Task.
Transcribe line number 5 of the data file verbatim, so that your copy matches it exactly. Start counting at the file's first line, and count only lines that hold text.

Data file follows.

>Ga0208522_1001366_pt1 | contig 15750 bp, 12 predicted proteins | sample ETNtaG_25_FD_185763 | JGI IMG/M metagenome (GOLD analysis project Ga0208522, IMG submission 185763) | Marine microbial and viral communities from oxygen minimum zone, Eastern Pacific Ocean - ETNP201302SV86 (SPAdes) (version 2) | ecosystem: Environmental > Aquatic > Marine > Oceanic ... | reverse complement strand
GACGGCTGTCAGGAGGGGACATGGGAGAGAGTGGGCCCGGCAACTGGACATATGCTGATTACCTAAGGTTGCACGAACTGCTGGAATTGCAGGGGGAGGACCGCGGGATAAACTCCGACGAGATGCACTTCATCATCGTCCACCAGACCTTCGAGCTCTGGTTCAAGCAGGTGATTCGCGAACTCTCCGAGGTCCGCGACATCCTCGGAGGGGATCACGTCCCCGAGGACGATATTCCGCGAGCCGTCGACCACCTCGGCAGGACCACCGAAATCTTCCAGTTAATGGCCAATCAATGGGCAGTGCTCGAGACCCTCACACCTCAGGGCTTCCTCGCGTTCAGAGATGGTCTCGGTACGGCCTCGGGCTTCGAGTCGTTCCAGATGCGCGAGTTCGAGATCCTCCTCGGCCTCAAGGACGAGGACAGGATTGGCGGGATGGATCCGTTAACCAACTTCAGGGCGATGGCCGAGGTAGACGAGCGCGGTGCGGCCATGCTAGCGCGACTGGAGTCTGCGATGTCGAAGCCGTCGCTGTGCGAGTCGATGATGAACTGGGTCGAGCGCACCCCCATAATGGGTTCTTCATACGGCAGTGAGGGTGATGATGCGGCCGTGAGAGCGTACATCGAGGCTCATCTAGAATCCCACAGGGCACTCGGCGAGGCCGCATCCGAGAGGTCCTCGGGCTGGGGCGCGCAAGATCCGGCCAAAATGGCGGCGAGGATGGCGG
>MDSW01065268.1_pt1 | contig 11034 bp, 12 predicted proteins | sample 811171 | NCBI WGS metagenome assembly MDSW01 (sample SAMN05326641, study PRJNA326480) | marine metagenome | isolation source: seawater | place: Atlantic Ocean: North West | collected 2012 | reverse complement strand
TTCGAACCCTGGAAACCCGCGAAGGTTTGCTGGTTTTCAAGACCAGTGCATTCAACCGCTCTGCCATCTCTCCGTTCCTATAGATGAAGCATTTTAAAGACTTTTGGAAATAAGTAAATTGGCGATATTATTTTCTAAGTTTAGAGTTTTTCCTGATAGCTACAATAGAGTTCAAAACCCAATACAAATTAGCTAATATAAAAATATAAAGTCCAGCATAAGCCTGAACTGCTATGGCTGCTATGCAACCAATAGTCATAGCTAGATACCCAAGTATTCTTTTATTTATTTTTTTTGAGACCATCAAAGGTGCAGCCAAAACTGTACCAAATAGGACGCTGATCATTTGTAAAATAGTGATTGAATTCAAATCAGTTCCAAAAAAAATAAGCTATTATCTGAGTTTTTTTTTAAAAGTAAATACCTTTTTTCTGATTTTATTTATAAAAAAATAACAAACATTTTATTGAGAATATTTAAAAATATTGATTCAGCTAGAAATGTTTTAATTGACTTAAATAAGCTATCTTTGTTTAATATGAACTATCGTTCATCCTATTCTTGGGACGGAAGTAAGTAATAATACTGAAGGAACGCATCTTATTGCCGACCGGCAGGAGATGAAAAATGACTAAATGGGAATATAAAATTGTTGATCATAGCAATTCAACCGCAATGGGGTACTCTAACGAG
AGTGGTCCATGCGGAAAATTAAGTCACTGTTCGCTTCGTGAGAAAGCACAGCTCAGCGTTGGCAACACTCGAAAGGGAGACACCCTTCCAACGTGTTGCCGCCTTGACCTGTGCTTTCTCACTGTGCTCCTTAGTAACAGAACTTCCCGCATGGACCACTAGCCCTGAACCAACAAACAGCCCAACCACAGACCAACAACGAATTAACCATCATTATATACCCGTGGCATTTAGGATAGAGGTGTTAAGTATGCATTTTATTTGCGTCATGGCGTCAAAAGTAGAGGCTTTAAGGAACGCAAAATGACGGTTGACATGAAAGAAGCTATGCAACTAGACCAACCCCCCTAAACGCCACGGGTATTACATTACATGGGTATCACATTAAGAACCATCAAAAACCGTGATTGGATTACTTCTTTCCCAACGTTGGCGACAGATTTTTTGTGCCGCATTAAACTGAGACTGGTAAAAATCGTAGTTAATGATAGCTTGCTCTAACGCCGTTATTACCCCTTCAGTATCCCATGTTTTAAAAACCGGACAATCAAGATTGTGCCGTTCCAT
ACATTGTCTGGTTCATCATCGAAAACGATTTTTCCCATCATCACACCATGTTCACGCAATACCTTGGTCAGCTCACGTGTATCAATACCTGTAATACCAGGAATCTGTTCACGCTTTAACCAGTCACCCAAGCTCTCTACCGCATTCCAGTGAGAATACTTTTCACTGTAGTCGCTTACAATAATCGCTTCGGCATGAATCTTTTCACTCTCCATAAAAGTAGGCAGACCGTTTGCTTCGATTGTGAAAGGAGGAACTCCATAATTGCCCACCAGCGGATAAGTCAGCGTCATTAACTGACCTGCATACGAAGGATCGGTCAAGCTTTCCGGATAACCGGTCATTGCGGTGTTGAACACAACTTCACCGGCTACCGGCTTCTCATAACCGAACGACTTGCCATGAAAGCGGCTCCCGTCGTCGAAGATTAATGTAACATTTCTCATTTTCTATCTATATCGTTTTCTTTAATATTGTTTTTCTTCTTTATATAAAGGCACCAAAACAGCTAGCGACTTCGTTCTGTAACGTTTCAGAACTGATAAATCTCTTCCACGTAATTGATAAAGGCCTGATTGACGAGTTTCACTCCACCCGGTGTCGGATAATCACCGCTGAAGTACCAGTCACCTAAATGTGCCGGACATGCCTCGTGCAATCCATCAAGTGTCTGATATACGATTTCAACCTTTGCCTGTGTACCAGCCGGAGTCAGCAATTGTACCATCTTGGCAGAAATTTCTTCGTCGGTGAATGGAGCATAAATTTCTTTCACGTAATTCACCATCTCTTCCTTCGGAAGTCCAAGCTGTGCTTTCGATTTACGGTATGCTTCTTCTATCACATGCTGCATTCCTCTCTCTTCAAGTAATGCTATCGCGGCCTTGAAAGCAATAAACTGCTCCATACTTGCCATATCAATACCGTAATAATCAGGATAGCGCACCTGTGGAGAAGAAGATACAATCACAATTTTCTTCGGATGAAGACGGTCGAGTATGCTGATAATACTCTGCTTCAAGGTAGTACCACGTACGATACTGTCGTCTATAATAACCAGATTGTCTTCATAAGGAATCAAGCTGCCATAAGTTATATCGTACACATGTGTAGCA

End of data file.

AGTGGTCCATGCGGAAAATTAAGTCACTGTTCGCTTCGTGAGAAAGCACAGCTCAGCGTTGGCAACACTCGAAAGGGAGACACCCTTCCAACGTGTTGCCGCCTTGACCTGTGCTTTCTCACTGTGCTCCTTAGTAACAGAACTTCCCGCATGGACCACTAGCCCTGAACCAACAAACAGCCCAACCACAGACCAACAACGAATTAACCATCATTATATACCCGTGGCATTTAGGATAGAGGTGTTAAGTATGCATTTTATTTGCGTCATGGCGTCAAAAGTAGAGGCTTTAAGGAACGCAAAATGACGGTTGACATGAAAGAAGCTATGCAACTAGACCAACCCCCCTAAACGCCACGGGTATTACATTACATGGGTATCACATTAAGAACCATCAAAAACCGTGATTGGATTACTTCTTTCCCAACGTTGGCGACAGATTTTTTGTGCCGCATTAAACTGAGACTGGTAAAAATCGTAGTTAATGATAGCTTGCTCTAACGCCGTTATTACCCCTTCAGTATCCCATGTTTTAAAAACCGGACAATCAAGATTGTGCCGTTCCAT